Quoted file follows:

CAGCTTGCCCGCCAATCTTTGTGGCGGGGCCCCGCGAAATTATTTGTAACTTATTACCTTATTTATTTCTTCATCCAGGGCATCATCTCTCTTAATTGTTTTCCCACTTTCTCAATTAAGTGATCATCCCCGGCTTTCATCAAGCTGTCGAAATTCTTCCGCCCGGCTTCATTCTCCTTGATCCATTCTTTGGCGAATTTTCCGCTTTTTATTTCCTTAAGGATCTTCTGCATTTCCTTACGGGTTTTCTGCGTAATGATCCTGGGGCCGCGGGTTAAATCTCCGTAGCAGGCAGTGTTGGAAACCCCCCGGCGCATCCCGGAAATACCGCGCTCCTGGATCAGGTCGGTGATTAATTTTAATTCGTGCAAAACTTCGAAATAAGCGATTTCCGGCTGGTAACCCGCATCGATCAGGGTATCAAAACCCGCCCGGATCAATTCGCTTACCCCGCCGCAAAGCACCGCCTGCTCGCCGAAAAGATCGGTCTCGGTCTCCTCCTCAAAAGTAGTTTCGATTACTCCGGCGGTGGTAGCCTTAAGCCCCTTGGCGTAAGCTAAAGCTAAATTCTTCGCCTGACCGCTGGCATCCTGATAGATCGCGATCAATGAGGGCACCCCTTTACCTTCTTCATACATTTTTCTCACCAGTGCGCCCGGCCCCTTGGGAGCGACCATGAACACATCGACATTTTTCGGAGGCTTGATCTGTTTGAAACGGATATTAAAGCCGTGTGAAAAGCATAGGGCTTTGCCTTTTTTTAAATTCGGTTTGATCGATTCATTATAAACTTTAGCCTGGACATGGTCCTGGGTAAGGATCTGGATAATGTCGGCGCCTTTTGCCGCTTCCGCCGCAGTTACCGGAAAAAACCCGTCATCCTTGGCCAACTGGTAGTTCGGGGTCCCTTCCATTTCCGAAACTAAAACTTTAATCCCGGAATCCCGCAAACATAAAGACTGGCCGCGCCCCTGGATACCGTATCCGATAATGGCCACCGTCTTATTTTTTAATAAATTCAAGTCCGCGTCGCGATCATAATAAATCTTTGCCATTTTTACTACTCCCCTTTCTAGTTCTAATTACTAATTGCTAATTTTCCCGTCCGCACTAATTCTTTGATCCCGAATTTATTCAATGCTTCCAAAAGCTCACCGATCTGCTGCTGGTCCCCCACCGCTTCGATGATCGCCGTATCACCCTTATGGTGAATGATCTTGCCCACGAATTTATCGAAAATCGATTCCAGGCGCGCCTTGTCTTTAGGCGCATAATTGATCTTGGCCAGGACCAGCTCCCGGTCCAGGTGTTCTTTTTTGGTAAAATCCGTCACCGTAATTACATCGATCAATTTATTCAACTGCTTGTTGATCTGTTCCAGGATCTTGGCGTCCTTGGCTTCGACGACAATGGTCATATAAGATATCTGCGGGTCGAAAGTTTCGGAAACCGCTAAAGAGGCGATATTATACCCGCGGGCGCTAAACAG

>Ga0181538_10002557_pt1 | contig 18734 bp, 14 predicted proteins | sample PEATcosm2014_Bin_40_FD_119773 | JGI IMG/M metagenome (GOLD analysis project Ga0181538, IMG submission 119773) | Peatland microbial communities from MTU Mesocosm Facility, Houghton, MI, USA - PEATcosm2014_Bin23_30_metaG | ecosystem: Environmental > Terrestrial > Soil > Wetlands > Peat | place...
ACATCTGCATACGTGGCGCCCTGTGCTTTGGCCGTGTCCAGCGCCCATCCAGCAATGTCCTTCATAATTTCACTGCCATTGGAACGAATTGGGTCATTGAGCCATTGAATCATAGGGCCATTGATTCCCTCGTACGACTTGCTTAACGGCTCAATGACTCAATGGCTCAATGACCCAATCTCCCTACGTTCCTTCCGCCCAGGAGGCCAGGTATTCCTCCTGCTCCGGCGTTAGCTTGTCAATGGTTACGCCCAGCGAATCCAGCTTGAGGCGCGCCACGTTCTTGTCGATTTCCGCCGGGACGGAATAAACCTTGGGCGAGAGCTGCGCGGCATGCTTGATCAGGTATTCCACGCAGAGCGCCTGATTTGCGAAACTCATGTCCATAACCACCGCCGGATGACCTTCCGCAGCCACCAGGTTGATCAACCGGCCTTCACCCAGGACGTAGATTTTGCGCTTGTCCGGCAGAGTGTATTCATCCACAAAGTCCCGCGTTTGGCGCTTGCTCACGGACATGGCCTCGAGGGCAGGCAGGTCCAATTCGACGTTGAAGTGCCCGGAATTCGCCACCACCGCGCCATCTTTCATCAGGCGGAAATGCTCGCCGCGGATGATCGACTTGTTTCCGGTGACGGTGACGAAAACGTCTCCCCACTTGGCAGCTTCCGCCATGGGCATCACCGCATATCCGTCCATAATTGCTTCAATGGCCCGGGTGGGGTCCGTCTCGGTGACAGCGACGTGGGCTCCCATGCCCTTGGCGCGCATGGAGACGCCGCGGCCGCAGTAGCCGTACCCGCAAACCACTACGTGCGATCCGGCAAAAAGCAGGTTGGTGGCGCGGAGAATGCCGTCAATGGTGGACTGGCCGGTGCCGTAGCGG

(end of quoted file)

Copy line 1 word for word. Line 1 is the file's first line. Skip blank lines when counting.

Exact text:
CAGCTTGCCCGCCAATCTTTGTGGCGGGGCCCCGCGAAATTATTTGTAACTTATTACCTTATTTATTTCTTCATCCAGGGCATCATCTCTCTTAATTGTTTTCCCACTTTCTCAATTAAGTGATCATCCCCGGCTTTCATCAAGCTGTCGAAATTCTTCCGCCCGGCTTCATTCTCCTTGATCCATTCTTTGGCGAATTTTCCGCTTTTTATTTCCTTAAGGATCTTCTGCATTTCCTTACGGGTTTTCTGCGTAATGATCCTGGGGCCGCGGGTTAAATCTCCGTAGCAGGCAGTGTTGGAAACCCCCCGGCGCATCCCGGAAATACCGCGCTCCTGGATCAGGTCGGTGATTAATTTTAATTCGTGCAAAACTTCGAAATAAGCGATTTCCGGCTGGTAACCCGCATCGATCAGGGTATCAAAACCCGCCCGGATCAATTCGCTTACCCCGCCGCAAAGCACCGCCTGCTCGCCGAAAAGATCGGTCTCGGTCTCCTCCTCAAAAGTAGTTTCGATTACTCCGGCGGTGGTAGCCTTAAGCCCCTTGGCGTAAGCTAAAGCTAAATTCTTCGCCTGACCGCTGGCATCCTGATAGATCGCGATCAATGAGGGCACCCCTTTACCTTCTTCATACATTTTTCTCACCAGTGCGCCCGGCCCCTTGGGAGCGACCATGAACACATCGACATTTTTCGGAGGCTTGATCTGTTTGAAACGGATATTAAAGCCGTGTGAAAAGCATAGGGCTTTGCCTTTTTTTAAATTCGGTTTGATCGATTCATTATAAACTTTAGCCTGGACATGGTCCTGGGTAAGGATCTGGATAATGTCGGCGCCTTTTGCCGCTTCCGCCGCAGTTACCGGAAAAAACCCGTCATCCTTGGCCAACTGGTAGTTCGGGGTCCCTTCCATTTCCGAAACTAAAACTTTAATCCCGGAATCCCGCAAACATAAAGACTGGCCGCGCCCCTGGATACCGTATCCGATAATGGCCACCGTCTTATTTTTTAATAAATTCAAGTCCGCGTCGCGATCATAATAAATCTTTGCCATTTTTACTACTCCCCTTTCTAGTTCTAATTACTAATTGCTAATTTTCCCGTCCGCACTAATTCTTTGATCCCGAATTTATTCAATGCTTCCAAAAGCTCACCGATCTGCTGCTGGTCCCCCACCGCTTCGATGATCGCCGTATCACCCTTATGGTGAATGATCTTGCCCACGAATTTATCGAAAATCGATTCCAGGCGCGCCTTGTCTTTAGGCGCATAATTGATCTTGGCCAGGACCAGCTCCCGGTCCAGGTGTTCTTTTTTGGTAAAATCCGTCACCGTAATTACATCGATCAATTTATTCAACTGCTTGTTGATCTGTTCCAGGATCTTGGCGTCCTTGGCTTCGACGACAATGGTCATATAAGATATCTGCGGGTCGAAAGTTTCGGAAACCGCTAAAGAGGCGATATTATACCCGCGGGCGCTAAACAG